Great Barrier Reef is dying, and that’s not good

by Kelvin
Great Barrier Reef is dying, and that's not good

Home to a wide variety of marine species, coral reefs are ranked as the most diverse habitat in the oceans. However, they are in great danger. The Great Barrier Reef, located in Australia and some 2,300 km long, is facing its third mass bleaching event in just five years, according to officials at the Great Barrier Reef Marine Park.

Last year, it had already been found that the quality of the ecosystem had dropped to the “very poor” classification. Based on the state of the corals, seaweeds and water, the results of these analyzes are published in a report every five years since 2009 by the entity responsible for preserving the site.

  

The first document said that the Barrier was “at a crossroads between a well-structured and positive future and an uncertain one”. The second, from 2014, characterized it as “an icon under pressure”, recommending necessary actions to combat the threats. Now, the situation has worsened even more, as in 2016 and 2017, two-thirds of this real forest was damaged, extinguishing the habitat of a number of species.

The human factor, of course, is the main culprit, as economic exploitation and global warming are directly responsible for the death of polyps. “Climate change is making destructive events more severe and more frequent, so the damage is even worse,” says the park’s chief scientist, David Wachenfeld, in an interview with the BBC.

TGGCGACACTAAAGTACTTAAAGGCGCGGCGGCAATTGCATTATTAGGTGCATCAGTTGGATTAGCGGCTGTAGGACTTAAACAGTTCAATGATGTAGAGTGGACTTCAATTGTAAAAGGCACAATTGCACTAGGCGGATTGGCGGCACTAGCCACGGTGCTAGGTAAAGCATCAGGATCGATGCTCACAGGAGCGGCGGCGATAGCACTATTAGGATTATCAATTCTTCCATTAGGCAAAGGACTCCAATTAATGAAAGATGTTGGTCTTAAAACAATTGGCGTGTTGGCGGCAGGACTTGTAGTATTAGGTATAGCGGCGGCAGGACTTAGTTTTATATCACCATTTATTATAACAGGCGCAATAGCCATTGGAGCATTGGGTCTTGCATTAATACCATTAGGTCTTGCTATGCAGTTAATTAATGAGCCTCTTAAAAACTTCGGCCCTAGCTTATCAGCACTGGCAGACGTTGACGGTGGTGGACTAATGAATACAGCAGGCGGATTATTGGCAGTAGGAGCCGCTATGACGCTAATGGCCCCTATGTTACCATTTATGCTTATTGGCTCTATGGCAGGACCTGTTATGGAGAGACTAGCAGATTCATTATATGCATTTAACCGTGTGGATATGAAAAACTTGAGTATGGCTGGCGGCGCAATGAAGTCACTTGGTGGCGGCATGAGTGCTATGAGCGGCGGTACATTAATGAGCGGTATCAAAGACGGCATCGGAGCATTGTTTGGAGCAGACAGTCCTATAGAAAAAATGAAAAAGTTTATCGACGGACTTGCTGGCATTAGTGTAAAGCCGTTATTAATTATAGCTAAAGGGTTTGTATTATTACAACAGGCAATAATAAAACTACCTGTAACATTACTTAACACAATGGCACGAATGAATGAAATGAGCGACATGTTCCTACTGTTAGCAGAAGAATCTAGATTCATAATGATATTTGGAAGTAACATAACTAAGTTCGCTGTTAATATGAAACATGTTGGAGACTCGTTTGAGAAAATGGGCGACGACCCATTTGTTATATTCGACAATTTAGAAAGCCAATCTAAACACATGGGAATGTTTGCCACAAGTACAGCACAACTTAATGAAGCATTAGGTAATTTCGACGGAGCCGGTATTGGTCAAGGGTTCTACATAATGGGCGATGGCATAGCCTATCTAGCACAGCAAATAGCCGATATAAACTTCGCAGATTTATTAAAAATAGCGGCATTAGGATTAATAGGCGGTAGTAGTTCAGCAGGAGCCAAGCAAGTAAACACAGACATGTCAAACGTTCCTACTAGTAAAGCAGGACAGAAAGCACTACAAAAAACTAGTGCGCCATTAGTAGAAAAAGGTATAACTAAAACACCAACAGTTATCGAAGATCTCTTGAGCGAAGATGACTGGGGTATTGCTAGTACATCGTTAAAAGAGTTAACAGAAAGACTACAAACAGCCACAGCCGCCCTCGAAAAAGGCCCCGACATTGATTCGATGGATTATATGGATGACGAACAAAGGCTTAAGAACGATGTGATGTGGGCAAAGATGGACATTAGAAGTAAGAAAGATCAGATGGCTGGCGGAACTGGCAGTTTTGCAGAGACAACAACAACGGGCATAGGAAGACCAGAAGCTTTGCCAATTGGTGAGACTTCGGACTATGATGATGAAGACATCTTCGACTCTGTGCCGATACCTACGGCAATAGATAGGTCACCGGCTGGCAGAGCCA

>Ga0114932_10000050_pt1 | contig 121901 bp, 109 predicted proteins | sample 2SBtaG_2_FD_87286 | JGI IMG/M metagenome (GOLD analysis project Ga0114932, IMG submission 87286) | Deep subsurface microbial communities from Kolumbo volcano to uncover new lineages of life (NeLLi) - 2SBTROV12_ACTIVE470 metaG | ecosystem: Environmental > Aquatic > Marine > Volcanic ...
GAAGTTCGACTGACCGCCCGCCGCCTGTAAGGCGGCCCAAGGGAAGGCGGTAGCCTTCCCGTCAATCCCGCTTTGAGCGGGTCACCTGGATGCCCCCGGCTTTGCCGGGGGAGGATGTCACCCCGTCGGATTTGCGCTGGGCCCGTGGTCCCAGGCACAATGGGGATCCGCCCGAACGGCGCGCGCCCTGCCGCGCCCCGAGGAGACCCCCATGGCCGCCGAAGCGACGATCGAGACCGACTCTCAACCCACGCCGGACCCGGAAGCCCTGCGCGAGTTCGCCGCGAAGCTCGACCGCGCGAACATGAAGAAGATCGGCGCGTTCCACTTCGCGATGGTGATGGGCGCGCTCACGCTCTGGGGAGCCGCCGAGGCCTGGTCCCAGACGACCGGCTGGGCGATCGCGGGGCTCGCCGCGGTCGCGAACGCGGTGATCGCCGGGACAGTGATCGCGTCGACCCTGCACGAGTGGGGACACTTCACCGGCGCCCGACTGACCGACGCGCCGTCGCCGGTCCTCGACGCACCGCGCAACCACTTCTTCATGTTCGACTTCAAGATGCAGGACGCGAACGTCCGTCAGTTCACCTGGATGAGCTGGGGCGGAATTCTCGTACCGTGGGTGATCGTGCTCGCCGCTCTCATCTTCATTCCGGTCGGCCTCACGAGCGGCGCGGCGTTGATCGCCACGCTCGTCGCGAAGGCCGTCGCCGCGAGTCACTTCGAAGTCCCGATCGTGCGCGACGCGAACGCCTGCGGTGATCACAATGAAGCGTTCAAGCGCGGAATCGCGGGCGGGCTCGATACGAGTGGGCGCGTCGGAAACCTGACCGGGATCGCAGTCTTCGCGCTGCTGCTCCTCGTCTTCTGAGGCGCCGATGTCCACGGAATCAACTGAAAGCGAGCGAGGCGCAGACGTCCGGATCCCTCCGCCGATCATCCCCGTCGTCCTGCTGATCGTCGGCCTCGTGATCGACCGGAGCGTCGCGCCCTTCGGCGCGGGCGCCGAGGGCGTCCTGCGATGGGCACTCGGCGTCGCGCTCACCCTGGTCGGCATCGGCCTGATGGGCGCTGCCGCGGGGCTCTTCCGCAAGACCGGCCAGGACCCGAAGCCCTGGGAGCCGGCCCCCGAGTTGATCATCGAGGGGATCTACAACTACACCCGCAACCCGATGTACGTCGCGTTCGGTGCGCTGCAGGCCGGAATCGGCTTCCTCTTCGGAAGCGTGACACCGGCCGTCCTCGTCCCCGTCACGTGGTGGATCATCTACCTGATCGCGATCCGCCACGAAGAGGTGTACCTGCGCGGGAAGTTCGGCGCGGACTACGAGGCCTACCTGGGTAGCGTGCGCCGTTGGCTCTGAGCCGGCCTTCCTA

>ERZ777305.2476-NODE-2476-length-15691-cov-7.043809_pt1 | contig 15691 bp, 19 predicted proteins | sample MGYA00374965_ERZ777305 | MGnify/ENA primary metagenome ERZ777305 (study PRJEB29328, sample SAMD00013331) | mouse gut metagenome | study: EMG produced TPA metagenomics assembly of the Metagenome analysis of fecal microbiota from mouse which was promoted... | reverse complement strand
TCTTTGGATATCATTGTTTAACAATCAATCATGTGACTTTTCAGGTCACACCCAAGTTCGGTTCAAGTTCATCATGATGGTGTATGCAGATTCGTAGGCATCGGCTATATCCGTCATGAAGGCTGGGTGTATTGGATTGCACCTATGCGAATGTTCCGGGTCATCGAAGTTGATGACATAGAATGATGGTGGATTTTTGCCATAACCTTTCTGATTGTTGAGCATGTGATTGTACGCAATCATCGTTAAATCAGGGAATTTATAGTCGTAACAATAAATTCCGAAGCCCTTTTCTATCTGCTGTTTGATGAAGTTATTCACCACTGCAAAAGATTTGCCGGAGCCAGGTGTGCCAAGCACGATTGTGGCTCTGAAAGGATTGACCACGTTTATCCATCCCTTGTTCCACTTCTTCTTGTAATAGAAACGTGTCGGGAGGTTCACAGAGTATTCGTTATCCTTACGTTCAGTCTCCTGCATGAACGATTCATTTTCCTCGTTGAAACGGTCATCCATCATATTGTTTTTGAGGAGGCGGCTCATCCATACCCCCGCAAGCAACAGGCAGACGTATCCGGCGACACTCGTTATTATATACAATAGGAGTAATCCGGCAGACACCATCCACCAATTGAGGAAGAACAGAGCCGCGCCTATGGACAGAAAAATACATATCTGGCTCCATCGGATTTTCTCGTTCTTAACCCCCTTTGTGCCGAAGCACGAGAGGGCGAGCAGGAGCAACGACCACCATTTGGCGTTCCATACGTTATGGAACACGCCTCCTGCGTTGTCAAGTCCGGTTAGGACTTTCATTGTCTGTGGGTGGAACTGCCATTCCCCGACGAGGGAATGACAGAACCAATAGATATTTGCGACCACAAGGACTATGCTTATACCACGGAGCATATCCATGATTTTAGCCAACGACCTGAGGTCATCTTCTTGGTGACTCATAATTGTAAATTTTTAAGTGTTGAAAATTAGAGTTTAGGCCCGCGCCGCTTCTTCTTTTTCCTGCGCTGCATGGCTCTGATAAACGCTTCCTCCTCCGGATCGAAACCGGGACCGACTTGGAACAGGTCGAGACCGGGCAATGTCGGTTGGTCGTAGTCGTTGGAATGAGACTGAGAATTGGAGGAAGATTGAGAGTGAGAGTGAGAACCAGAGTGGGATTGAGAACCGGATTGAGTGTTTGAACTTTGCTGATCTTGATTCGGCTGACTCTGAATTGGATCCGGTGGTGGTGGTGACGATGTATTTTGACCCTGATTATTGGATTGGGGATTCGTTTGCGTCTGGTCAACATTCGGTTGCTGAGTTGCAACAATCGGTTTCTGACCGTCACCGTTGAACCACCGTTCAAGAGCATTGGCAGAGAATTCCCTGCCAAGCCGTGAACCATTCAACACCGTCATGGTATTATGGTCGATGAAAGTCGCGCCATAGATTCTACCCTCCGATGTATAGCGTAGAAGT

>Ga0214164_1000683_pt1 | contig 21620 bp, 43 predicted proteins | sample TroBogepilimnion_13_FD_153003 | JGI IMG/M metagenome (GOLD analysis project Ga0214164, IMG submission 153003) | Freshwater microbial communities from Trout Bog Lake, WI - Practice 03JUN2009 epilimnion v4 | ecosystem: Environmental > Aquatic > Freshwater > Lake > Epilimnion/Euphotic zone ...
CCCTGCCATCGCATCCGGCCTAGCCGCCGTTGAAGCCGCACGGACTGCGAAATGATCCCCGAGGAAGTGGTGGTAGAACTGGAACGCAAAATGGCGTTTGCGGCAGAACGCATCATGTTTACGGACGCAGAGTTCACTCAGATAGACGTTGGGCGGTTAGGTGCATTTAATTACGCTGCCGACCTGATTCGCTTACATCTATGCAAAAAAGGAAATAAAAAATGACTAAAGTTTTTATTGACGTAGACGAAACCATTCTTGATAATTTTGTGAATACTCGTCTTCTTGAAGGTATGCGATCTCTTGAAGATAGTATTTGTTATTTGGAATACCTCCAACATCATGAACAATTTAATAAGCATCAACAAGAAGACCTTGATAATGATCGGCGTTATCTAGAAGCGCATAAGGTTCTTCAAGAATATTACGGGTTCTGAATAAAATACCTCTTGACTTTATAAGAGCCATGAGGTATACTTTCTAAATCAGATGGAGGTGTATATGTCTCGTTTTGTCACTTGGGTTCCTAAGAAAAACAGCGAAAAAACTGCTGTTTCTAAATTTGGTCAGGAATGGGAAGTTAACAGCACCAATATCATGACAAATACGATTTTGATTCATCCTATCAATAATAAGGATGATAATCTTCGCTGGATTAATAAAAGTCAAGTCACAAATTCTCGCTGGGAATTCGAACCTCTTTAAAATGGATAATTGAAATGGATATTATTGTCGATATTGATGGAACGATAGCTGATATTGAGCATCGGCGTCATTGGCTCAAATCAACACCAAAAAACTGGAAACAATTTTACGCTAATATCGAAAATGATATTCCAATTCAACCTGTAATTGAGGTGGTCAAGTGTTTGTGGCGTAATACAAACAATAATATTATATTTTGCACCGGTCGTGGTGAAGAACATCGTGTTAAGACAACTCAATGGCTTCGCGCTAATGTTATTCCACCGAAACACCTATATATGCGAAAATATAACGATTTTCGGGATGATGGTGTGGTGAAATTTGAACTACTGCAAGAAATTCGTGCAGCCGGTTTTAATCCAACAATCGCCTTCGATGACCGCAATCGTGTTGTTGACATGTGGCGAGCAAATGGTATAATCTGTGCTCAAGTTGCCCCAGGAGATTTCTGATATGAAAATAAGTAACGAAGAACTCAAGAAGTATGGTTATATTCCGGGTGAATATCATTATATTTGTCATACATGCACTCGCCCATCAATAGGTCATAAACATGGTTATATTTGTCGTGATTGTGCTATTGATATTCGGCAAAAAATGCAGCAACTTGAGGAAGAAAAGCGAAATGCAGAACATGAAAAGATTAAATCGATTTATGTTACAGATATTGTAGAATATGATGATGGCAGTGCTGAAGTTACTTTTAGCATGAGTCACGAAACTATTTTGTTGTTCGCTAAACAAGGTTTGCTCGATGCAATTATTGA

The warmer sea temperature, particularly in February, may have caused the most recent event.

Read too: See how the world’s climate is changing in a NASA video

A “forest” in danger

Known for their lush colors and the presence of unique species, although scientists have found healthy spots, extensive, highly compromised stretches of the Barrier have been identified. Habitat-related problems discovered and reported recently were even greater than the previous ones.

“We must face this as a global call to act even more against climate change”, stresses David. All this because around 1,500 km were affected, causing an 89% drop in new coral growth. According to the United Nations, the planet’s temperature has risen by at least 1 °C since pre-industrial times. If it reaches 1.5 °C, 90% of the corals will go extinct.

“Actions to reverse the situation have never been more necessary”, say experts responsible for the reports. Unesco is even considering adding the biome to the list of endangered species.

Read too: Climate change: melting in Antarctica and Greenland is 6x bigger

there is still salvation

Such reports are important for the development of strategies that seek to preserve the sites. Despite the bad news, Imogen Zethoven, director of strategy for the Australian Society for Marine Conservation, remains hopeful. “We can reverse this situation, as long as the government cares enough to save the Great Barrier Reef. This means that leaders need to be dedicated to reducing gas emissions”.

“This is the third report. We’ve had 10 years of warnings, 10 years of increased greenhouse gas emissions and 10 years of watching corals head for a catastrophe. Even so, we can change the scenario”, he concludes.